So all I’m saying is… If you’re one of those people who maybe wouldn’t read this or see that or enjoy whatever? Just unclench. Open your mind. Be willing to see value where maybe you didn’t expect it before. And if you want to be friends? Don’t fucking sneer at me.

Why I Read Urban Fantasy

I’ve always enjoyed the supernatural, in both movies and in books. I love watching stuff like Shaun of the Dead (zombies), Idle Hands (demons), or Cursed (werewolves). But stuff like Texas Chainsaw Massacre or Friday the 13th was never for me. It’s not that I find the latter scary, exactly. I just never preferred them.You may have noticed that the former are all horror-comedies. Cursed has the funniest werewolf scene ever. Idle Hands has Devon Sawa and Seth Green. I don’t think you need to be told anything further. And Shaun of the Dead cracks me up all the way through. But I especially love the singing-zombie scene:

(You’re welcome. No, really. You are. And that’s probably the only time you’ll ever see me link to YouTube, unless it’s a book trailer.)

I always joked that I didn’t watch slasher flicks because they were too real. Except I wasn’t really joking.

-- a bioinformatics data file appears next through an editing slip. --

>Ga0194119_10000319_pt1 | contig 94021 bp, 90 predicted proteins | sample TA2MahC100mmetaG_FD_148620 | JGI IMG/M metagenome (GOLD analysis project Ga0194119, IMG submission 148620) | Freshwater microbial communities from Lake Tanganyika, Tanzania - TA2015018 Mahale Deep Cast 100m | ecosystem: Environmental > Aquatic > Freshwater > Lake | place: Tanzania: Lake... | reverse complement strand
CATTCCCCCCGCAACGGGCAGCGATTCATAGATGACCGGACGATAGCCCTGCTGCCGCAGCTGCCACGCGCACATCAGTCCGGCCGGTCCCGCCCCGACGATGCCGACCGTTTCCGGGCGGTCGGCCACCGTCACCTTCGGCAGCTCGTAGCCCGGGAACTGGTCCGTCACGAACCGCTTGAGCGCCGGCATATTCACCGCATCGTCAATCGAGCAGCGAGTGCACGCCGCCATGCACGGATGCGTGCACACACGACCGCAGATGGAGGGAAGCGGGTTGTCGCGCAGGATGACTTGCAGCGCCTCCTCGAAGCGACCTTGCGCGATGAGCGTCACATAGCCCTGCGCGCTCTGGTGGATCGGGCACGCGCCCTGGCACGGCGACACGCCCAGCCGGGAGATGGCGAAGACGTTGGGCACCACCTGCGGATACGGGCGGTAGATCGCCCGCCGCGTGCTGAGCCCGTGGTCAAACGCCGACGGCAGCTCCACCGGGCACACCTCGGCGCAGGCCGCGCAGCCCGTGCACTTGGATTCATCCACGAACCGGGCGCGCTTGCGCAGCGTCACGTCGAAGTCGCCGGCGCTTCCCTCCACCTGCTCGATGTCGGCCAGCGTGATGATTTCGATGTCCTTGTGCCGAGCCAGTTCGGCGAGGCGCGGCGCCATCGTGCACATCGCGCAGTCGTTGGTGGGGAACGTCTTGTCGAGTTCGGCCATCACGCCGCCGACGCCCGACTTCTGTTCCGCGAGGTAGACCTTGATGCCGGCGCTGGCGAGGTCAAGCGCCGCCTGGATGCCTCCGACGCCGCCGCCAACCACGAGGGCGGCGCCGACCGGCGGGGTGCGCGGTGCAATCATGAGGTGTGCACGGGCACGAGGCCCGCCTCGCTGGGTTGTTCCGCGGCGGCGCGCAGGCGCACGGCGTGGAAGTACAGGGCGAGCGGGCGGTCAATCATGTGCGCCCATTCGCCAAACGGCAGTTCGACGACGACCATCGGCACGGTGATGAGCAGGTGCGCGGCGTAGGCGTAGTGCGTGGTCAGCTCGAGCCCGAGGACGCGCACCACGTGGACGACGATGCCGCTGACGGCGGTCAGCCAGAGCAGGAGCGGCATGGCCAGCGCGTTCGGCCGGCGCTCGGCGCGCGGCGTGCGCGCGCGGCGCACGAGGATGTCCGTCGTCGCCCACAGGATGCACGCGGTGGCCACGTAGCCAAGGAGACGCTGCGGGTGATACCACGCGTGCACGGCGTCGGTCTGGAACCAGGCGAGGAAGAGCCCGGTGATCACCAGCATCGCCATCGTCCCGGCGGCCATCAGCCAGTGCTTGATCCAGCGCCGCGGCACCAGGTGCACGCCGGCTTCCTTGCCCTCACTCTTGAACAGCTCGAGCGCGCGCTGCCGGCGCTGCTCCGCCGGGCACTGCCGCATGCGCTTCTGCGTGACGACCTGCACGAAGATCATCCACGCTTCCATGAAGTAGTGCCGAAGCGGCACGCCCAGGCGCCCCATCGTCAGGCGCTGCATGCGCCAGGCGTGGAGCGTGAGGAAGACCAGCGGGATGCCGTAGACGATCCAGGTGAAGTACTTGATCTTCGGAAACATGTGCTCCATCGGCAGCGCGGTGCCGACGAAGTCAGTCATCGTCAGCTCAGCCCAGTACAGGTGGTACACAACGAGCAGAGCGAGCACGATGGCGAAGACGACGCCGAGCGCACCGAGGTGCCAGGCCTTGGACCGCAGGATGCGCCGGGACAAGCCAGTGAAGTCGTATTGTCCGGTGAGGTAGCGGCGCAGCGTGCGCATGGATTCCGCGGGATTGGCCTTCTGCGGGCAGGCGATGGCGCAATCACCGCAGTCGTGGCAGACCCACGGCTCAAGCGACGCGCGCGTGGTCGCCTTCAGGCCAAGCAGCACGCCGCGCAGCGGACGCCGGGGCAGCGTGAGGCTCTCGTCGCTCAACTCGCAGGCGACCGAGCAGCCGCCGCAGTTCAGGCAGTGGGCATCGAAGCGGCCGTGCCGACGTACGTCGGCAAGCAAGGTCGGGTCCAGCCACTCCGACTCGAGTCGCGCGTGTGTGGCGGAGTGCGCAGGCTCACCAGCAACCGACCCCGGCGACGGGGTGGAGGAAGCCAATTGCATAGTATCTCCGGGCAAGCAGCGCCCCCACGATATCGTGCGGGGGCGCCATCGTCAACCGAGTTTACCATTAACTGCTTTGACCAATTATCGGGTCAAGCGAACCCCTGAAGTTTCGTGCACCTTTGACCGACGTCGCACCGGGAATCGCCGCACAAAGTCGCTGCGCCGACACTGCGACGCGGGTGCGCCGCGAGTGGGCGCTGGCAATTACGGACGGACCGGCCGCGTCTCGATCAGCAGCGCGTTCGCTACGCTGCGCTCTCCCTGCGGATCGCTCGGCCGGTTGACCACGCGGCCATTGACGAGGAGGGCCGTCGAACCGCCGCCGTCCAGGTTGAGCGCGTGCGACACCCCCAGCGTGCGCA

Sure, I’ll watch every episode of NCIS ever filmed, but I don’t watch true crime stories. They don’t hold my interest. Why? Because they ARE too real. We’re reminded every day in the news of the sorts of things one person can do to another. I don’t really need to seek it out.

What’s the difference then? Honestly, I think it’s the humor. Even morbid humor is better than the stiff seriousness they use on Unsolved Mysteries and the like. I believe in tempering the worst of human nature (murder & death) with the best that life has to offer (humor, laughter, human resilience).

So what’s the point of this post?

I realized yesterday that this is the one point that makes or breaks an urban fantasy read for me. The murder, kill, death has to be alleviated with some laughter or I just end up depressed. I’ve been reading a lot of depressing urban fantasy lately: Brenna Yovanoff’s The Replacement (review forthcoming), Carrie Vaughn’s Discord’s Apple. While it’s not exactly UF in genre, I’ve also been listening to the audio of Justin Cronin’s The Passage. All three are excellent reads in their own way – I find the sociological aspect of the cultural changes in The Passage particularly fascinating – but none of them are happy books.

And I didn’t fall in love with any of them the way I have some others. Others like: Jim Butcher’s Harry Dresden series; Rob Thurman’s Cal Leandros series; Devon Monk’s Allie Beckstrom series; or Kim Harrison’s The Hollows. The common thread? Humor. Laughter. Even sarcasm. Especially in the face of disaster, death, and the end of the world.

The kind of books you enjoy can tell you a lot about yourself. What does your choice of book say about you? Share your suggestions and thoughts in the comments.

Writer's Resources for June 9th through June 29th